It is 5:30 pm at Manchester’s Soup Kitchen — a tiny drop of excrement of a venue situated amongst all of the other tourist attractions of the ‘independent’ area of the city (Northern Quarter), with an equally excremental sound system and, perhaps to no surprise, a mishap in communications brings a vast unknowingness as to when exactly Szun Waves are going to conduct this interview that you are reading now.
6:30 pm: after witling around like a lonesome sociopath with a ragged Wilko’s A4 lined notebook that gives the illusion of a low-income professional writer who has consumed £12’s worth of black americanos, Luke, Jack and Lawrence emerge from the basement and head to whatever little space they can find on the wooden picnic benches that line the entirety of the middle section of the bar.
Amongst a crowded room, filled with the vibes of cosmic-jazz that had been specially planned for the night by the building’s resident DJ, they fit in. This is a somewhat contradiction as to what could have been expected and, in fact, it could be suggested that had I have not known the groups’ appearance, they would have waltzed by largely unnoticed.
Why the contradiction, you may be asking yourself. Well, labels are continuously placed Szun Waves’ music. Comparisons such as Sun Ra, the experimental later years of John Coltrane and Alice Coltrane have been thrown at them by notable writers such as Bernie Brooks in order to compare them to something. So, do forgive me when I say I expected the trio to stand out amidst a room full of squares.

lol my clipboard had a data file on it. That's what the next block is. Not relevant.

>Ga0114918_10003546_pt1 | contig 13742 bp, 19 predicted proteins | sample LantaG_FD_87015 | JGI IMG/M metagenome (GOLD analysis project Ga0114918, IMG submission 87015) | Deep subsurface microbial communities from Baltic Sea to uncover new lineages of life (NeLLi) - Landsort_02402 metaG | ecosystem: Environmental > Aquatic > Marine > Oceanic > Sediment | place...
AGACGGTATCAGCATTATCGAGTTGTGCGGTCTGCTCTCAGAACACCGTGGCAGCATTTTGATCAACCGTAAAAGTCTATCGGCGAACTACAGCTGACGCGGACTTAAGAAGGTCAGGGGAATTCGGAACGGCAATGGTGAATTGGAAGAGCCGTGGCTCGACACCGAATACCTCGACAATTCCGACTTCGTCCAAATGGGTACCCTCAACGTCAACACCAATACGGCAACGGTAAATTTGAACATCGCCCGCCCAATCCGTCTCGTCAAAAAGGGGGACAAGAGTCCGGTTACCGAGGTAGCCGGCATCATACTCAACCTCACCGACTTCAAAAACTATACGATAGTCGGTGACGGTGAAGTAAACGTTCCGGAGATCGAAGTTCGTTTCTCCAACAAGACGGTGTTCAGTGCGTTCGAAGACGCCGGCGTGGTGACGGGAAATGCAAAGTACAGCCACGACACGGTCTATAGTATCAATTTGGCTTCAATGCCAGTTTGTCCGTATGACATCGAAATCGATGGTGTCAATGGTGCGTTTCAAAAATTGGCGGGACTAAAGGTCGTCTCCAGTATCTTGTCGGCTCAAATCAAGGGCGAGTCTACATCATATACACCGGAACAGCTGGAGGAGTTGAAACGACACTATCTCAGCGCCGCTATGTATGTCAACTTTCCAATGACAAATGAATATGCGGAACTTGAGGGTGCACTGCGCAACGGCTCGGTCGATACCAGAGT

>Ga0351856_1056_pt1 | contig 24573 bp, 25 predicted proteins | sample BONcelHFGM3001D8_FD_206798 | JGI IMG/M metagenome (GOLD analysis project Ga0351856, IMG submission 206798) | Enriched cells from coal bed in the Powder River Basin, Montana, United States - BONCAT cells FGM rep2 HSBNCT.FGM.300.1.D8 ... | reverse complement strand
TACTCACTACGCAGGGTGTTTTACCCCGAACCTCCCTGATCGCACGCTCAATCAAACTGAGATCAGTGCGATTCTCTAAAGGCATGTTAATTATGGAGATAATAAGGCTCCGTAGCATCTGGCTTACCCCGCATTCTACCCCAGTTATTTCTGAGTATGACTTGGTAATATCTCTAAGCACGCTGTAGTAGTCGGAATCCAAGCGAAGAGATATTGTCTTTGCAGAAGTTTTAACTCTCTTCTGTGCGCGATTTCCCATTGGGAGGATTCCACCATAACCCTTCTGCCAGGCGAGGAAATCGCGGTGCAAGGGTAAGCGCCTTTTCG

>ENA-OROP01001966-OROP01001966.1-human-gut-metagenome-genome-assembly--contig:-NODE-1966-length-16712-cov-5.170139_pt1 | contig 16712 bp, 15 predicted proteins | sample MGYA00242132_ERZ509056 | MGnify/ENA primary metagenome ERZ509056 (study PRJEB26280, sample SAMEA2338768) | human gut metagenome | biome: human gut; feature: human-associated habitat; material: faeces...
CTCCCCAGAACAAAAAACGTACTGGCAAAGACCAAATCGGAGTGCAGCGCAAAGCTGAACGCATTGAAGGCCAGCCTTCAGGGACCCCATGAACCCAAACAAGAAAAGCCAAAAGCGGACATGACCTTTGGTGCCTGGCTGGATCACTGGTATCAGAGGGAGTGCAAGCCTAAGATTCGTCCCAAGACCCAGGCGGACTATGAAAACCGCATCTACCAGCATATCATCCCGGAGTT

In truth though, they are suitably independent of comparisons (hm, apologies, perhaps that previous notion was a tad confusing). One can hear the late experimental themes of Coltrane and Sun Ra’s grandiose cosmic work within Szun Waves’ sound, but this may only be apparent after having spent a large amount of time nit-picking and analysing. It could be suggested therefore that Szun Waves inhabit a planet that is occupied by only themselves, and whatever influence they have obtained retrieved from interspace satellite signals.
In reality though, Szun Waves are not a group that has arrived from another planet; Lawrence is from Sydney and is in the experimental rock group PVT, whilst Jack is a member of the electronic-jazz outfit, Portico Quartet, and Luke is, in his words, a “solo flyer”: recording music as a solo musician whilst also mixing and mastering from time to time. The story of their coming together, like their background, is nothing grande.